In one embodiment, a method for determining the concentration of an analyte in a sample is provided. The method includes labeling an analyte with an enhanced chemiluminescence label to provide an enhanced chemiluminescence labeled analyte; introducing the enhanced chemiluminescence labeled analyte into a microchip liquid chromatography device; applying a pressure flow to the microchip liquid chromatography device to separate the enhanced chemiluminescence labeled analyte from another material in the sample; detecting an enhanced chemiluminescence response from the enhanced chemiluminescence labeled analyte; and comparing the enhanced chemiluminescence response with a calibration curve to determine the concentration of the analyte in the sample.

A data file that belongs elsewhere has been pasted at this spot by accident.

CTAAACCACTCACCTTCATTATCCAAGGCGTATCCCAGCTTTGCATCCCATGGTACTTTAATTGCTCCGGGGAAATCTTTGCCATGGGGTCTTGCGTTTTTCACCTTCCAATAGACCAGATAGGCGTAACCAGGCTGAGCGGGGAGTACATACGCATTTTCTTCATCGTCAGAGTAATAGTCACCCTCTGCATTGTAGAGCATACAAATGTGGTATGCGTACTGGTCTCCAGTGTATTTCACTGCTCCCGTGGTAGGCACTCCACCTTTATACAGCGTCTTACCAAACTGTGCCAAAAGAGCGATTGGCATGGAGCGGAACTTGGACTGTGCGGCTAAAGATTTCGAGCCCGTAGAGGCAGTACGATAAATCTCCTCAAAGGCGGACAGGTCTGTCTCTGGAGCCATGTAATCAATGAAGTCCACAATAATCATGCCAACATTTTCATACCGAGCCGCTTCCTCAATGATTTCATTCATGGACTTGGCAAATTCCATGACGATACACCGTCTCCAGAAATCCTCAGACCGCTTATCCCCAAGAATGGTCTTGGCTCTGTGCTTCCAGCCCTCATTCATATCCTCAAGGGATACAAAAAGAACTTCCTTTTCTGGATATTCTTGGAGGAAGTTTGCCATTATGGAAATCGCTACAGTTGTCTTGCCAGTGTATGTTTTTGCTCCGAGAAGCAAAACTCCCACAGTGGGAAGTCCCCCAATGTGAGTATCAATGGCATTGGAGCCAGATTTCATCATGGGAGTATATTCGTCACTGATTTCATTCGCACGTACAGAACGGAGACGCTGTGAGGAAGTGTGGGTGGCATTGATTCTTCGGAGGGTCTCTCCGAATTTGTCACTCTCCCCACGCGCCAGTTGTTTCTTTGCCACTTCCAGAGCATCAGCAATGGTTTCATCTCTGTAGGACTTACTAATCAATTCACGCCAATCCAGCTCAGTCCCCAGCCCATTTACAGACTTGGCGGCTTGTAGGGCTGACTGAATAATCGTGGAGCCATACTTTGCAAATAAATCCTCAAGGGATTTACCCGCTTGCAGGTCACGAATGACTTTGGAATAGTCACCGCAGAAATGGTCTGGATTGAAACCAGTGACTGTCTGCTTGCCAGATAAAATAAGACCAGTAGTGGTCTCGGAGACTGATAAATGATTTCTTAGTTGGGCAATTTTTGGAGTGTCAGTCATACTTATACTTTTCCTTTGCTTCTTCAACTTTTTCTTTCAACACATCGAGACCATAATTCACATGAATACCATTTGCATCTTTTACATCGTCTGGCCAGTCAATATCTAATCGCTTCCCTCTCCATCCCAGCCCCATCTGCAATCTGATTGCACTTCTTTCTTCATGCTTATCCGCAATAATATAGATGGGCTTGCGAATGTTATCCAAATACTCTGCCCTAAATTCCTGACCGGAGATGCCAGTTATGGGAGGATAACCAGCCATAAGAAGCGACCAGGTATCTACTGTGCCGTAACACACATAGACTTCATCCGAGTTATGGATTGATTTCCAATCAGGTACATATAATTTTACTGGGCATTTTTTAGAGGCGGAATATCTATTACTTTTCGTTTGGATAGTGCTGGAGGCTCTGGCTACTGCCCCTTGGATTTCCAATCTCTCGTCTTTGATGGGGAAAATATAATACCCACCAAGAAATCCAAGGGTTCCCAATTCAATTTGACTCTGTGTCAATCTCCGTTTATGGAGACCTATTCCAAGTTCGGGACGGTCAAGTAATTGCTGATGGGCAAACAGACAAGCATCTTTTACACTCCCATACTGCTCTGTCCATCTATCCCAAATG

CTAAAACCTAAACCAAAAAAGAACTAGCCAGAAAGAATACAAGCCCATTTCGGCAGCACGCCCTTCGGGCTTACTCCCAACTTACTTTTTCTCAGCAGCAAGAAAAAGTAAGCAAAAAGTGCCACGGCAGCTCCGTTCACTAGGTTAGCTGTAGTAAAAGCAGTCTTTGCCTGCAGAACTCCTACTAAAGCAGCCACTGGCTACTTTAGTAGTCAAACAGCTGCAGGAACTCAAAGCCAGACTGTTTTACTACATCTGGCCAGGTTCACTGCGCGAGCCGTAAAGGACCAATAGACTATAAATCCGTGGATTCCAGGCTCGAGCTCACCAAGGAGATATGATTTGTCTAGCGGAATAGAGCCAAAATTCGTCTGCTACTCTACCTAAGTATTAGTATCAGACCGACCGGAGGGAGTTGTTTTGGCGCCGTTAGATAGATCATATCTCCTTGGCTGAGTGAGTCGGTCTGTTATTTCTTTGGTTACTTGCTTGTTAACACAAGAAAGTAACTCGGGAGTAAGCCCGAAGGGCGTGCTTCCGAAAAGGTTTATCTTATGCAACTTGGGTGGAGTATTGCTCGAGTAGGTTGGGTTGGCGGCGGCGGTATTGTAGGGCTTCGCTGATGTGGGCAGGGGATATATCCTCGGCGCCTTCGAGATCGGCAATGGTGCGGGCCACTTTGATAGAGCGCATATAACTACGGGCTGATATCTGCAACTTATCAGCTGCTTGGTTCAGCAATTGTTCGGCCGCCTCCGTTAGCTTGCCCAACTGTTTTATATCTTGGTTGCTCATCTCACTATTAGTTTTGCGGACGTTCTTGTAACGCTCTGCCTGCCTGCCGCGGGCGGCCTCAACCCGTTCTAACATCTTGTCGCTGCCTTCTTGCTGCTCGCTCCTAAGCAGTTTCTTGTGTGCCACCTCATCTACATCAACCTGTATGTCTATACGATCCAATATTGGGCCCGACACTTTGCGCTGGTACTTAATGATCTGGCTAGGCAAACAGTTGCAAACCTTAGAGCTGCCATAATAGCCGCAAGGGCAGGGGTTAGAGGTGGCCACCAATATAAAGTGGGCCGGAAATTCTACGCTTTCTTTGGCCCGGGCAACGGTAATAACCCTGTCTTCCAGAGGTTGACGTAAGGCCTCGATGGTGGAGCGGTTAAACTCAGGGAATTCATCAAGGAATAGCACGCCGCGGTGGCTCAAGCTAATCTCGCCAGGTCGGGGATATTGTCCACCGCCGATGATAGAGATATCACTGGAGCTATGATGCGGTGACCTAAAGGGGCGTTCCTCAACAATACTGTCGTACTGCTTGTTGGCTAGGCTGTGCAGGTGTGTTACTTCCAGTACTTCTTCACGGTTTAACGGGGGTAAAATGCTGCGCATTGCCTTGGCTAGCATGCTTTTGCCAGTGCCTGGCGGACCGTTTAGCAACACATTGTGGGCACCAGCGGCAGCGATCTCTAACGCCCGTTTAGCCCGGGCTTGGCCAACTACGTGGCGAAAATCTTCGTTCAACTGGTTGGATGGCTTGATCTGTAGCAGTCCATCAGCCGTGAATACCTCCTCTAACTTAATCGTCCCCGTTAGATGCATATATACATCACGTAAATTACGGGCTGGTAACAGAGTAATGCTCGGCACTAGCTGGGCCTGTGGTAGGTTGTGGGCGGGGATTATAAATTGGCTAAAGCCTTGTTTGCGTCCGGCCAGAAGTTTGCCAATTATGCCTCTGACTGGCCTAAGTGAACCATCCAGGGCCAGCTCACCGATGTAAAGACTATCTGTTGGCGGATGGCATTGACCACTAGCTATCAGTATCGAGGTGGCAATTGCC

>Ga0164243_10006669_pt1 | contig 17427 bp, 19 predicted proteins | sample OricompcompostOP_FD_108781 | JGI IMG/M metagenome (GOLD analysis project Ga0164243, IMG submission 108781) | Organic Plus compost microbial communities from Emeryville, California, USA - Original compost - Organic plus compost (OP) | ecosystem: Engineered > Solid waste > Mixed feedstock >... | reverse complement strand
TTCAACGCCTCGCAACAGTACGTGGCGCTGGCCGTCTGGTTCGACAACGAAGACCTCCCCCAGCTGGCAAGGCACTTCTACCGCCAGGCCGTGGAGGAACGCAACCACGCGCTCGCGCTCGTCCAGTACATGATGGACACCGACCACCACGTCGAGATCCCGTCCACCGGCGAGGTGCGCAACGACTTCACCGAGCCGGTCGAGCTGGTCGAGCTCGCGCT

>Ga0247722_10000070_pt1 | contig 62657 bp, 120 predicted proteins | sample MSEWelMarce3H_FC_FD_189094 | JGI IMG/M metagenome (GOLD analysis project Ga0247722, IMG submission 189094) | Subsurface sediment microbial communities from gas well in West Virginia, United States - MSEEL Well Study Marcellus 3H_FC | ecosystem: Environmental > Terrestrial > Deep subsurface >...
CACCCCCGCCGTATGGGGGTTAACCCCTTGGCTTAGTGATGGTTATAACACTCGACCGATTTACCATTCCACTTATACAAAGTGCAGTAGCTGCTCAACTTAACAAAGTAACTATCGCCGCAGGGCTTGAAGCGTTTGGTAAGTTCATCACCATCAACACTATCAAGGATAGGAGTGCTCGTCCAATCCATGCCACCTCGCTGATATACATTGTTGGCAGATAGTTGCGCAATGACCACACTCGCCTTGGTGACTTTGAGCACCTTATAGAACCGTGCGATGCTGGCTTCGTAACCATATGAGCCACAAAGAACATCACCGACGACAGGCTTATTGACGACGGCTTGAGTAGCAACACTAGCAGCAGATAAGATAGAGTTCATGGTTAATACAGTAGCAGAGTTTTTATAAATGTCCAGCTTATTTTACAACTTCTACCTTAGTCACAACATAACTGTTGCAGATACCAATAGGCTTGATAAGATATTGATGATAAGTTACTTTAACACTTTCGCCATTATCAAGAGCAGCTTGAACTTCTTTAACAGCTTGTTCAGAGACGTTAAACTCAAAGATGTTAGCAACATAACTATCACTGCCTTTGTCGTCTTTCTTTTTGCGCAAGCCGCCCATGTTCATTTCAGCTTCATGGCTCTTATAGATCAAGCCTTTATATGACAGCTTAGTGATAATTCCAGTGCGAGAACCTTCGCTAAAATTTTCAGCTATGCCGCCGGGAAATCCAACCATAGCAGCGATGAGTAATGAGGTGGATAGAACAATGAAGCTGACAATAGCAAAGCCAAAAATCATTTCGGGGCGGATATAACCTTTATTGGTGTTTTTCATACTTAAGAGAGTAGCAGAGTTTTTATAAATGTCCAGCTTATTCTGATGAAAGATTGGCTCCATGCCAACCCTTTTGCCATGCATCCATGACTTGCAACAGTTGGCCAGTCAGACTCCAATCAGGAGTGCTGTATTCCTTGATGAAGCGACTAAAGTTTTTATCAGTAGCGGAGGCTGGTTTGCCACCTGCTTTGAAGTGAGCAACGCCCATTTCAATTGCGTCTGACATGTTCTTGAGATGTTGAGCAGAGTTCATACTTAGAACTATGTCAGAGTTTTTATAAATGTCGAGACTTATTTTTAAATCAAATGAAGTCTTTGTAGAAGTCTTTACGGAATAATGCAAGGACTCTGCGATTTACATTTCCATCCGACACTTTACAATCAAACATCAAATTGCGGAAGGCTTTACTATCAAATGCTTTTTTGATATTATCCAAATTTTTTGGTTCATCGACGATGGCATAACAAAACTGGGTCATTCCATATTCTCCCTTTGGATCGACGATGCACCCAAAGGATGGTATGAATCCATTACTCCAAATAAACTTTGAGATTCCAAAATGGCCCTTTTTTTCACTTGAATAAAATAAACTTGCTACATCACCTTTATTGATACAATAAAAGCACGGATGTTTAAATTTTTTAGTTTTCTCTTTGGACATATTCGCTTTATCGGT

In one embodiment, the analyte includes an antibody, an antibiotic, an antigen, a bacterium, a carbohydrate, a cell, a drug, an enzyme, a hormone, a lectin, a herbicide, a lipid, an ion, a metal, a pesticide, a protein, a peptide, a nucleic acid molecule, a spore, a toxin, a virus, a metal oxide, a silicon oxide, a phosphate, a nanoparticle, or a combination thereof.

In one embodiment, the enhanced chemiluminescence label includes an acridinium compound, luminol, luciferase, horseradish peroxidase, β-galactosidase fluorescein isothiocyanate, Ru(bipy)32+, pyrogallol, quantum dots, or a combination thereof.

In one embodiment, the another material includes another analyte.

In one embodiment, the detecting of the response is performed with a charge-coupled device, a camera, a video camera, a silicon photo-cell, a photomultiplier tube, or a combination thereof.